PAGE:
CSWS Special Projects have emerged through Research Interest Groups or in other ways. They are funded, in part, by CSWS Special Projects Funding, discontinued at the end of AY 2015-16.
Designed to re-imagine academic writing and research, the Fembot Project participates in the ongoing revolution in academic publishing, taking seriously the advice of scholars to democratize our publications by embracing open access, open source publications. The Fembot Project centrally includes a new journal—Ada: Journal of Gender, New Media, and Technology—that will be broadly accessible, both in terms of physical access and in terms of its content. The Fembot website comprises two overlapping projects: Ada, and a professional clearinghouse.
In fall 1992, CSWS began its research initiative Women in the Northwest (WNW), originally envisioned as a five-year project to promote and spotlight research on women’s lives in the Pacific Northwest. CSWS received a large private gift in 1997 from Mazie Giustina, specifically endowing more work on women in the Northwest. The Mazie Giustina gift continues to provide funding for research projects related to women in the Northwest.
CSWS was awarded a Ford Foundation grant in March 2008 from the National Council for Research on Women (NCRW). “Diversifying the Leadership of Women’s Research Centers” promotes the leadership of women of color from historically underrepresented groups in the United States within NCRW and within its women’s research, policy, and advocacy member centers. CSWS and the UO Office of the Vice President for Research provided matching funds.
New Special Project for 2015-16
LGBTQ Latina/o Youth Storytelling
Led by Ernesto Javier Martínez, associate professor in the UO Department of Ethnic Studies, this project connects award-winning writers, aspiring writers, and LGBTQ Latina/o youth with the aim of producing literature that challenges the erasure and distortion of LGBTQ Latina/o lives and that inspires future artistic collaborations seeking to make a positive impact on queer Latina/o communities.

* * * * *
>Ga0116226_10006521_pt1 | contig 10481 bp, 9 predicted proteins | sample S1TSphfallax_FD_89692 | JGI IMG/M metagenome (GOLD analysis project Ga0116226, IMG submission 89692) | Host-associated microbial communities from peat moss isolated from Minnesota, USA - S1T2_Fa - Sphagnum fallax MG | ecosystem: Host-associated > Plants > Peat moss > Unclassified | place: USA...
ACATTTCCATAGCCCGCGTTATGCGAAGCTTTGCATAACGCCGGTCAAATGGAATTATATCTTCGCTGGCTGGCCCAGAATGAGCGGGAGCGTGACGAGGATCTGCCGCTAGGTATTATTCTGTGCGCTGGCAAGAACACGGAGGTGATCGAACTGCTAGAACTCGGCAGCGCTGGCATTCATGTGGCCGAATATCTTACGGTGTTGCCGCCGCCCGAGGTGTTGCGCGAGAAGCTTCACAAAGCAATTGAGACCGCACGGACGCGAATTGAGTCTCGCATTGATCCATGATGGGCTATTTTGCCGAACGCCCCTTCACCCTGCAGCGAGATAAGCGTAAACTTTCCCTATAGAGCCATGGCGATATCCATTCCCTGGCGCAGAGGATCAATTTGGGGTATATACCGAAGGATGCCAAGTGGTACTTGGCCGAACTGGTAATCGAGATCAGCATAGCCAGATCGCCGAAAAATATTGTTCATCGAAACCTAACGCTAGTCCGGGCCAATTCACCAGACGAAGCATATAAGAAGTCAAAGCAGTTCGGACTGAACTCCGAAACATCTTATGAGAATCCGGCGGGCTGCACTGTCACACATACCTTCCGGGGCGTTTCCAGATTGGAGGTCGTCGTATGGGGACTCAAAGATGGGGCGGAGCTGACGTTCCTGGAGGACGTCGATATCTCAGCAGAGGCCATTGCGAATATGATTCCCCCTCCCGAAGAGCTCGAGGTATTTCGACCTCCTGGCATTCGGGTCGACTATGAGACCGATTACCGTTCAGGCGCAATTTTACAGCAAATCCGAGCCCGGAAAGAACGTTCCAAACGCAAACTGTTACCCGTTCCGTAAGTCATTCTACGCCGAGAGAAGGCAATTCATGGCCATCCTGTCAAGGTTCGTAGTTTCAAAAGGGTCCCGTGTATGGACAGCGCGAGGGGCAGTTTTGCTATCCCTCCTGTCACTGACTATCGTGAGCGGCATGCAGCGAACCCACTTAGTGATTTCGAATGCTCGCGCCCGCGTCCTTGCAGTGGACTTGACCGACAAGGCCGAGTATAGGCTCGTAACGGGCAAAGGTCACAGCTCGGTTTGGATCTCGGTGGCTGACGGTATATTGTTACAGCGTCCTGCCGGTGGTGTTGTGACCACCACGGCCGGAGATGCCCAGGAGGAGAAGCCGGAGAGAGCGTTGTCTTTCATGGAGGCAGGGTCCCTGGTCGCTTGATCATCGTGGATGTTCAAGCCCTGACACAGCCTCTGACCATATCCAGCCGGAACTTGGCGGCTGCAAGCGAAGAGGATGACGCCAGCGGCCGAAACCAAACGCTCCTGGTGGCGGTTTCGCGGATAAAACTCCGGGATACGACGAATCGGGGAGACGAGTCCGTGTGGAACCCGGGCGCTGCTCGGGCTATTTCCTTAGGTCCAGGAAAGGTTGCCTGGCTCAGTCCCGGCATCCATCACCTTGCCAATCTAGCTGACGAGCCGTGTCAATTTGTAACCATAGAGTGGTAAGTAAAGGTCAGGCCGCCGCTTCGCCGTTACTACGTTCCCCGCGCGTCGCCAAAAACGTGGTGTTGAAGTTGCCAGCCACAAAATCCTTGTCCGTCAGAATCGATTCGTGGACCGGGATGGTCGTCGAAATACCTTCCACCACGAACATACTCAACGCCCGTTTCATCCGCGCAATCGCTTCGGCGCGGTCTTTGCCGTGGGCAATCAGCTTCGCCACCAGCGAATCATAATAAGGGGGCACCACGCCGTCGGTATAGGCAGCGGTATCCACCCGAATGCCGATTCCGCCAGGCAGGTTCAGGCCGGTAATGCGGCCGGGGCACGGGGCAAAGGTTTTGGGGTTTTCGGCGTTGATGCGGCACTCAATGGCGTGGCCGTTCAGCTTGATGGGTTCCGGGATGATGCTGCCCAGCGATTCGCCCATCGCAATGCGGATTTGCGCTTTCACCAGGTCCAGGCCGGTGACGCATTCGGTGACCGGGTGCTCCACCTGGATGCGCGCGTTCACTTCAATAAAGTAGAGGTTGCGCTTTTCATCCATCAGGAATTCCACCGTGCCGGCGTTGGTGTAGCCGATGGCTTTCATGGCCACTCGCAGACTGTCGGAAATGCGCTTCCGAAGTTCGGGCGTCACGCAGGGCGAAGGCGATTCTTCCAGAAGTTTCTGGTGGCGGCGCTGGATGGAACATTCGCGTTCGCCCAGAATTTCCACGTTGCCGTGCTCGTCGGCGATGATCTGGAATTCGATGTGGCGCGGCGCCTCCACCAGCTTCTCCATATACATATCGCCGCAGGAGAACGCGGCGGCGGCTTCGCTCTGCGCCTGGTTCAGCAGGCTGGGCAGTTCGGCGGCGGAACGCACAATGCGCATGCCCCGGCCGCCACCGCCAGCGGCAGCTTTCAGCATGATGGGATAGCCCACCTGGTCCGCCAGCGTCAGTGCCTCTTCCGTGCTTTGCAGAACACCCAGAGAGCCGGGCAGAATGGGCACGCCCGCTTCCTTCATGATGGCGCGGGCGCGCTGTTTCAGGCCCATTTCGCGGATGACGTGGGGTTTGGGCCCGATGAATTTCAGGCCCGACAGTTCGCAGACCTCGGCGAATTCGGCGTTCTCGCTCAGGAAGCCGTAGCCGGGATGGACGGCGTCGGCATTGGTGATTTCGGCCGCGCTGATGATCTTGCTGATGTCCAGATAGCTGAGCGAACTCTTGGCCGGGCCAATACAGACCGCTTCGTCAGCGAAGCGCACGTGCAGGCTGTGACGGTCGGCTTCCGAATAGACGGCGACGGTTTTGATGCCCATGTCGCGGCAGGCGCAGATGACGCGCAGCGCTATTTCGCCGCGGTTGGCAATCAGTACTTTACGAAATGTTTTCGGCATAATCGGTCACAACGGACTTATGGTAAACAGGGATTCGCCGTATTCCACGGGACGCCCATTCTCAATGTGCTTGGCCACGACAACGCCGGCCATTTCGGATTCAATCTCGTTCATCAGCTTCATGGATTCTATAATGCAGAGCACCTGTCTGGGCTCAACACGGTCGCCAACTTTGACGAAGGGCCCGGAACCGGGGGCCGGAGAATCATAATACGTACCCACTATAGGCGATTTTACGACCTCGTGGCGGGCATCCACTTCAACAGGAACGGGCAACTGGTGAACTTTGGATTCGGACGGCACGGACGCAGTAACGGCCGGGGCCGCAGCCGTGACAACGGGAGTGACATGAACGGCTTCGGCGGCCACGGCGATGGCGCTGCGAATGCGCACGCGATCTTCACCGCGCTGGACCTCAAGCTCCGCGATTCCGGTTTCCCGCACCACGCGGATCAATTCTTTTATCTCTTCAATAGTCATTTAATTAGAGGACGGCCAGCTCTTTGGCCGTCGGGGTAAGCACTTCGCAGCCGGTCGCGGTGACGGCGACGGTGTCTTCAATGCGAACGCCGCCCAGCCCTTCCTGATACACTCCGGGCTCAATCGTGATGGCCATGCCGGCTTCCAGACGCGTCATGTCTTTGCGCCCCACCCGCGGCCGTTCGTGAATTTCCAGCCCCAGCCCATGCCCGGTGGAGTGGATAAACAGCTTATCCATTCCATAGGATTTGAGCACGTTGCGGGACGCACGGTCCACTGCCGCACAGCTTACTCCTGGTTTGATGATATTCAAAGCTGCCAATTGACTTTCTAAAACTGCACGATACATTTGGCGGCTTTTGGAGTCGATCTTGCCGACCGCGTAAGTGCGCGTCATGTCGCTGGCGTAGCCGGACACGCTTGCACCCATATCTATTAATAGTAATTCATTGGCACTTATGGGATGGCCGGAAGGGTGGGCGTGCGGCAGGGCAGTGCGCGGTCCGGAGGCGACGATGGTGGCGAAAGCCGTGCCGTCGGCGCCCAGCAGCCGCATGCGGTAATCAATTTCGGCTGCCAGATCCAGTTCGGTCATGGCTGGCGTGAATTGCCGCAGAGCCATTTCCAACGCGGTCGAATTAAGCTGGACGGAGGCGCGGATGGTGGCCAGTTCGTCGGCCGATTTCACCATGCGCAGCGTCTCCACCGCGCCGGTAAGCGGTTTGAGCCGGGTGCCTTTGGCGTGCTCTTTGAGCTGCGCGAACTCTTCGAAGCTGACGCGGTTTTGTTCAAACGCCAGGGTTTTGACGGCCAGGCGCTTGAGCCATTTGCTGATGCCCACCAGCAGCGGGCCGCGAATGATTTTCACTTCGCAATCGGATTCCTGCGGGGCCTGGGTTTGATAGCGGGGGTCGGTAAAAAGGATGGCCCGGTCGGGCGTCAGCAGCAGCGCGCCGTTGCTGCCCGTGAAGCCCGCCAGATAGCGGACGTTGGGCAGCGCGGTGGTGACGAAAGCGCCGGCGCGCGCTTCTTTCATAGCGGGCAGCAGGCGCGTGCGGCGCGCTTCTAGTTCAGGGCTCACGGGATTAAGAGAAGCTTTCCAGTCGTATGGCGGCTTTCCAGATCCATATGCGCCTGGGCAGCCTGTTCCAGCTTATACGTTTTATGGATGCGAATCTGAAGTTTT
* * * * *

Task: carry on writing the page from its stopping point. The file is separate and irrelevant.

Building upon a record of collaboration by UO faculty members and the new Association for Jotería Arts, Activism and Scholarship, this project will include the following activities: 1) produce literature that centers the experiences of LGBTQ Latina/o youth; 2) create workshops where award-winning writers alongside aspiring writers discuss the craft and politics of producing this kind of literature; 3) teach community members and youth the craft of writing in different genres; 4) distribute volumes of literature at an affordable price for community groups and nonprofits; and 5) develop partnerships with schools, nonprofits, and queer Latina/o youth groups around literature and culture.
The first pilot writing workshop will be dedicated to producing queer Latina/o children’s literature and will be led by the award-winning artist and writer Maya González, whose latest book, Call Me Tree, was recently listed as one of the Kirkus Best Picture Books of 2014 that Celebrate Diversity. The bookcover shown is from her Gender Now Coloring Book: A Learning Adventure for Children and Adults, aimed at ages 3+.